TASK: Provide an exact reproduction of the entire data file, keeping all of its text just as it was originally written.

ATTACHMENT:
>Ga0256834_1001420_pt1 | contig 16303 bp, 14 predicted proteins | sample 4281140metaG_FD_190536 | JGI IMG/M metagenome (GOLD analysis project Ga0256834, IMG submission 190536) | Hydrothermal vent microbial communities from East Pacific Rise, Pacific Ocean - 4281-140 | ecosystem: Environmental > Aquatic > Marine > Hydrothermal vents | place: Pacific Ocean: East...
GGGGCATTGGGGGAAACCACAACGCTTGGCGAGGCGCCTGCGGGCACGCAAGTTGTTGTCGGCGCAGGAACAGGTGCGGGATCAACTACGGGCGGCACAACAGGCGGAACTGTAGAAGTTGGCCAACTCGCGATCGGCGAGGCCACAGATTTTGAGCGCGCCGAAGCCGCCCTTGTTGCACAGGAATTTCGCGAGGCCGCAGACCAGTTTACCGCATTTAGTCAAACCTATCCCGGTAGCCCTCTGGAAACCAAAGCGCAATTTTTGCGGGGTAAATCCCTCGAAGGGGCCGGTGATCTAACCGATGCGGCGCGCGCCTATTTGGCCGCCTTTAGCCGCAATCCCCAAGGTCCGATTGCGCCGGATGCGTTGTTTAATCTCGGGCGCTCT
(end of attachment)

>Ga0256834_1001420_pt1 | contig 16303 bp, 14 predicted proteins | sample 4281140metaG_FD_190536 | JGI IMG/M metagenome (GOLD analysis project Ga0256834, IMG submission 190536) | Hydrothermal vent microbial communities from East Pacific Rise, Pacific Ocean - 4281-140 | ecosystem: Environmental > Aquatic > Marine > Hydrothermal vents | place: Pacific Ocean: East...
GGGGCATTGGGGGAAACCACAACGCTTGGCGAGGCGCCTGCGGGCACGCAAGTTGTTGTCGGCGCAGGAACAGGTGCGGGATCAACTACGGGCGGCACAACAGGCGGAACTGTAGAAGTTGGCCAACTCGCGATCGGCGAGGCCACAGATTTTGAGCGCGCCGAAGCCGCCCTTGTTGCACAGGAATTTCGCGAGGCCGCAGACCAGTTTACCGCATTTAGTCAAACCTATCCCGGTAGCCCTCTGGAAACCAAAGCGCAATTTTTGCGGGGTAAATCCCTCGAAGGGGCCGGTGATCTAACCGATGCGGCGCGCGCCTATTTGGCCGCCTTTAGCCGCAATCCCCAAGGTCCGATTGCGCCGGATGCGTTGTTTAATCTCGGGCGCTCT